After the terrorist attacks, an investigation revealed that at least two of the hijackers were staying in the United States with expired student visas.
“Anni Holm: The Immigration Project” Creates Cultural Conversations
Danish multimedia artist Anni Holm, who has a B.F.A. in photography from Columbia College Chicago, was a foreign student living in the U.S. during the 9/11 terrorist attacks and recalled federal authorities recommending that international students be fingerprinted or carry chip-implanted tracking cards after the tragedy.
The government monitoring sparked Holm’s thought-provoking imagery in “The Immigration Project,” an exhibit showcasing digital portraits of international students created from their photos and fingerprints. The exhibit is on display at Stetson University’s Homer and Dolly Hand Art Center through the middle of October.
“I worked with international students from all over the world to obtain photos and fingerprints used to create their large-scale digital portraits,” said Holm. “Each image measures 57 inches by 43 inches and contains about 4,000 actual life-size fingerprints of each depicted student. The portraits appear pixilated when viewed up close and less so farther away.”
Being Good Global Citizens
Tonya Curran, director of the Hand Art Center, expressed how the portraits foster global citizenship, one of Stetson University’s core values. “We want to be good global citizens,” said Curran.
“It’s a time when our country has so much going on politically and internationally. There’s a lot of commentary about immigration and racial issues being brought up every day in the news. In an academic environment, art can bring some things to the foreground so you can learn more about them, then be able to critically think about them and process that into how you conduct yourself and how you live your life.”
Someone Targeted as “Other”
Sharmaine Jackson, Ph.D., Assistant Professor of Sociology at Stetson University, was living in New York on the other side of the Hudson River during the 9/11 terrorist attacks. She recalled being in shock while watching the Twin Towers come crashing down from her apartment window. She will never forget the smell of fire that ensued and remained for weeks after the calamity.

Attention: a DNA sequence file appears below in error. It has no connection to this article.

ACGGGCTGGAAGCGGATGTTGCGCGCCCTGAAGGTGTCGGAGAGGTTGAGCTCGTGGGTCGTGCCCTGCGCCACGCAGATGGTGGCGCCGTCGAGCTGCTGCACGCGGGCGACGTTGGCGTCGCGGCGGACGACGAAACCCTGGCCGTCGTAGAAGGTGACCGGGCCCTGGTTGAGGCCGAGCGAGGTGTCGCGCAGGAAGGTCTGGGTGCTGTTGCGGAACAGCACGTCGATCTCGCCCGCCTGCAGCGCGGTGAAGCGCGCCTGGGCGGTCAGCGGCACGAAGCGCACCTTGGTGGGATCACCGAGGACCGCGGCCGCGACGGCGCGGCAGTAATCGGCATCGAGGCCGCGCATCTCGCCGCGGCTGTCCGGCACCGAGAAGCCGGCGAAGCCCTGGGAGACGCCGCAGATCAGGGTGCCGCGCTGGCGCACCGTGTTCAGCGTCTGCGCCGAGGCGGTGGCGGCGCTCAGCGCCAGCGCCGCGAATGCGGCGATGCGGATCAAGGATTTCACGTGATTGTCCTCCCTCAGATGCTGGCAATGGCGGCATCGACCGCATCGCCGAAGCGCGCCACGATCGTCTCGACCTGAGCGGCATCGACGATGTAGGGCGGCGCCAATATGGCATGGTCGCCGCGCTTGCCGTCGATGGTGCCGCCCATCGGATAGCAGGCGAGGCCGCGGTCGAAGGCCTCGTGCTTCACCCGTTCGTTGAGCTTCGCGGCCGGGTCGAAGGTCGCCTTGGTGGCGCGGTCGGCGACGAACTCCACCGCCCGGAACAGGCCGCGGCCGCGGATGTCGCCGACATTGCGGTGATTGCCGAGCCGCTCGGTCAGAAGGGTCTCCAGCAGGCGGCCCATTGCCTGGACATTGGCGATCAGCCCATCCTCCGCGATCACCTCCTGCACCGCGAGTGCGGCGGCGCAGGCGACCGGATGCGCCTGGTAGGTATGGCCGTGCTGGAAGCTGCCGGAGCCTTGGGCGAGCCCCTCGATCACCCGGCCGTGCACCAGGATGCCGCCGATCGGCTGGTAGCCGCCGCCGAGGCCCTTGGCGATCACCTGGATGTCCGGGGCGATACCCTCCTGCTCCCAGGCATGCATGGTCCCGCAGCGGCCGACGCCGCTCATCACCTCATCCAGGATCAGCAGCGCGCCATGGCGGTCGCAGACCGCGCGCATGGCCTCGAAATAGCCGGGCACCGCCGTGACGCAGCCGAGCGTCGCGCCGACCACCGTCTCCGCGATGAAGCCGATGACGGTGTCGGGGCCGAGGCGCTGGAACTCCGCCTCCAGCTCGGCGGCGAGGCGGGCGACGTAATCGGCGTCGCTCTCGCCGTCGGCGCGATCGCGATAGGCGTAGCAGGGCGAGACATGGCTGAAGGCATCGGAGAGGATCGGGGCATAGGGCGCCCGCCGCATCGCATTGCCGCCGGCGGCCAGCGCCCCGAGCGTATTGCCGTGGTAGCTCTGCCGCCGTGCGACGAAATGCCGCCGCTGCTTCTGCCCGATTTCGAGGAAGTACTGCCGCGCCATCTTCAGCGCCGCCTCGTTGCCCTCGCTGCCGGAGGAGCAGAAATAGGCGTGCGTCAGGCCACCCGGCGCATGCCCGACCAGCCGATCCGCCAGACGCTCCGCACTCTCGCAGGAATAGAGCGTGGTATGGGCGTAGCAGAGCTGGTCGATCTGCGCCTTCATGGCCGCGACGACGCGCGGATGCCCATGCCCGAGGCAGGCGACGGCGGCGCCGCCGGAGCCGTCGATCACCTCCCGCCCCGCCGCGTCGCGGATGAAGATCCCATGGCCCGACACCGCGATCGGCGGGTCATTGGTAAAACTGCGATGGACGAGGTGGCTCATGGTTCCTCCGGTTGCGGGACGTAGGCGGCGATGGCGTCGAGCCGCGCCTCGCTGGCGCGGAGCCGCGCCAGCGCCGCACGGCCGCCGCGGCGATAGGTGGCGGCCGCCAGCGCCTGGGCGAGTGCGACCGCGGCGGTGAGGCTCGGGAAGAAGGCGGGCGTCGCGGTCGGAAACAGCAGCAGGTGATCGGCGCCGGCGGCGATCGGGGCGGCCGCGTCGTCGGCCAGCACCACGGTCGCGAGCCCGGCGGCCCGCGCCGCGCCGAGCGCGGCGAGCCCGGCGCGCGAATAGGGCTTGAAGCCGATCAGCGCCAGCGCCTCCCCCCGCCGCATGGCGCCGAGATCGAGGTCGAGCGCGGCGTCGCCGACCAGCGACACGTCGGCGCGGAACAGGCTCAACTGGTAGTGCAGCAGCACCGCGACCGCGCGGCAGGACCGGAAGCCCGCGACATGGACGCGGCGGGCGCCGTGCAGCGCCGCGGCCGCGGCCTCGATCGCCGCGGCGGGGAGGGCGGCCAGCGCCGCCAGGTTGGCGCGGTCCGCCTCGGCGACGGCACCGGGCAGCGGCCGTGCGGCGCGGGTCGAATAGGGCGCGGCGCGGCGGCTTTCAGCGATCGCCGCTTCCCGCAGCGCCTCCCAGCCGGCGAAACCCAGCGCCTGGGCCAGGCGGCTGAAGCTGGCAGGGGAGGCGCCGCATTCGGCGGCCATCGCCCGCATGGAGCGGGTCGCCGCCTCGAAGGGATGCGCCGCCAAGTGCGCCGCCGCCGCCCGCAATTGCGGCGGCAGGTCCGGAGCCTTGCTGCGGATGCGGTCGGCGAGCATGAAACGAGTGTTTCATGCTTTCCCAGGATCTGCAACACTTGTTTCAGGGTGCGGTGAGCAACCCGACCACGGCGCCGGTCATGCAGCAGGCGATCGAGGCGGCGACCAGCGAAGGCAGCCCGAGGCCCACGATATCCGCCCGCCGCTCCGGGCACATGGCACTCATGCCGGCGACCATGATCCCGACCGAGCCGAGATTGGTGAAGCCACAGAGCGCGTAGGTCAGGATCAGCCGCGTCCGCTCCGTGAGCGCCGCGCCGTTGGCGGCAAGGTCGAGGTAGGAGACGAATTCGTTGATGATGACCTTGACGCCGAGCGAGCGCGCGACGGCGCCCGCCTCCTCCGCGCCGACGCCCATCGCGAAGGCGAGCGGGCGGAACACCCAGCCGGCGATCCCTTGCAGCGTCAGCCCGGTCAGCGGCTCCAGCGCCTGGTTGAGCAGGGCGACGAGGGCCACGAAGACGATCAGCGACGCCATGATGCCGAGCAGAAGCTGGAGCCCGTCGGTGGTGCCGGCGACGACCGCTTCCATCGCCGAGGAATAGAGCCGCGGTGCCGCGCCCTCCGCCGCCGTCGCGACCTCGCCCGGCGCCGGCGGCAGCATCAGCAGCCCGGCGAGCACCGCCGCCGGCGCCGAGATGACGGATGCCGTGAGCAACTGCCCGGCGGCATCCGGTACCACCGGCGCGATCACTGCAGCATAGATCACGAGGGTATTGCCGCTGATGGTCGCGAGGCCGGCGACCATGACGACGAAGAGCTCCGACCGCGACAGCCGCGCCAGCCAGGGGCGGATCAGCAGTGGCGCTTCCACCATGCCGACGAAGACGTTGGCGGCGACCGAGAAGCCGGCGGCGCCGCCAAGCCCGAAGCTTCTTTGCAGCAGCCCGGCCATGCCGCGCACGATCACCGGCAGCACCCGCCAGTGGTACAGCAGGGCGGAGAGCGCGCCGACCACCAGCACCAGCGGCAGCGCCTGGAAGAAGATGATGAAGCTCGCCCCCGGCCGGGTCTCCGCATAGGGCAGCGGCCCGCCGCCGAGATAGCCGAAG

Jackson was moved by Holm’s digital portrait exhibit and felt the images prompted a dialogue about immigration. “As someone who was targeted as ‘other,’ Anni Holm’s perspective provides much insight into the current discourse on immigration,” explained Jackson. “As a sociologist, I felt that the images set up some interesting questions about perspective and observation. When you keep a safe distance, you can see the person in the portrait, but upon closer inspection, all you see is the fingerprints. Coding is also represented in Anni’s choice to reproduce the photographs in black and white. The dualistic thinking is reflective of other social shifts in contemporary American life.”
Students Born into World with the 9/11 Narrative
For many college students, the 9/11 terrorist attacks became secondhand knowledge that they learned about in history books.
“I wondered what it was like for young people to be born into a world with this 9/11 narrative,” said Jackson. “Anyone teaching a class on difference, immigration, American history, politics, sociology, cultural studies or related fields will find that this exhibit provides an engaging array of narratives synthesizing multiple perspectives of what followed after the attacks.”
The display holds true today and illustrates the controversial conversations about immigration. “As we see on a daily basis, immigration is a source of constant concern politically,” said Curran. “I feel that the current atmosphere in the U.S. implies that there is a negative connotation to the word immigrant when, in fact, almost all of us are descended from immigrants, notwithstanding our Native American counterparts. I hope that the exhibit will inspire some critical thought about the contributions of immigrants to our great country.”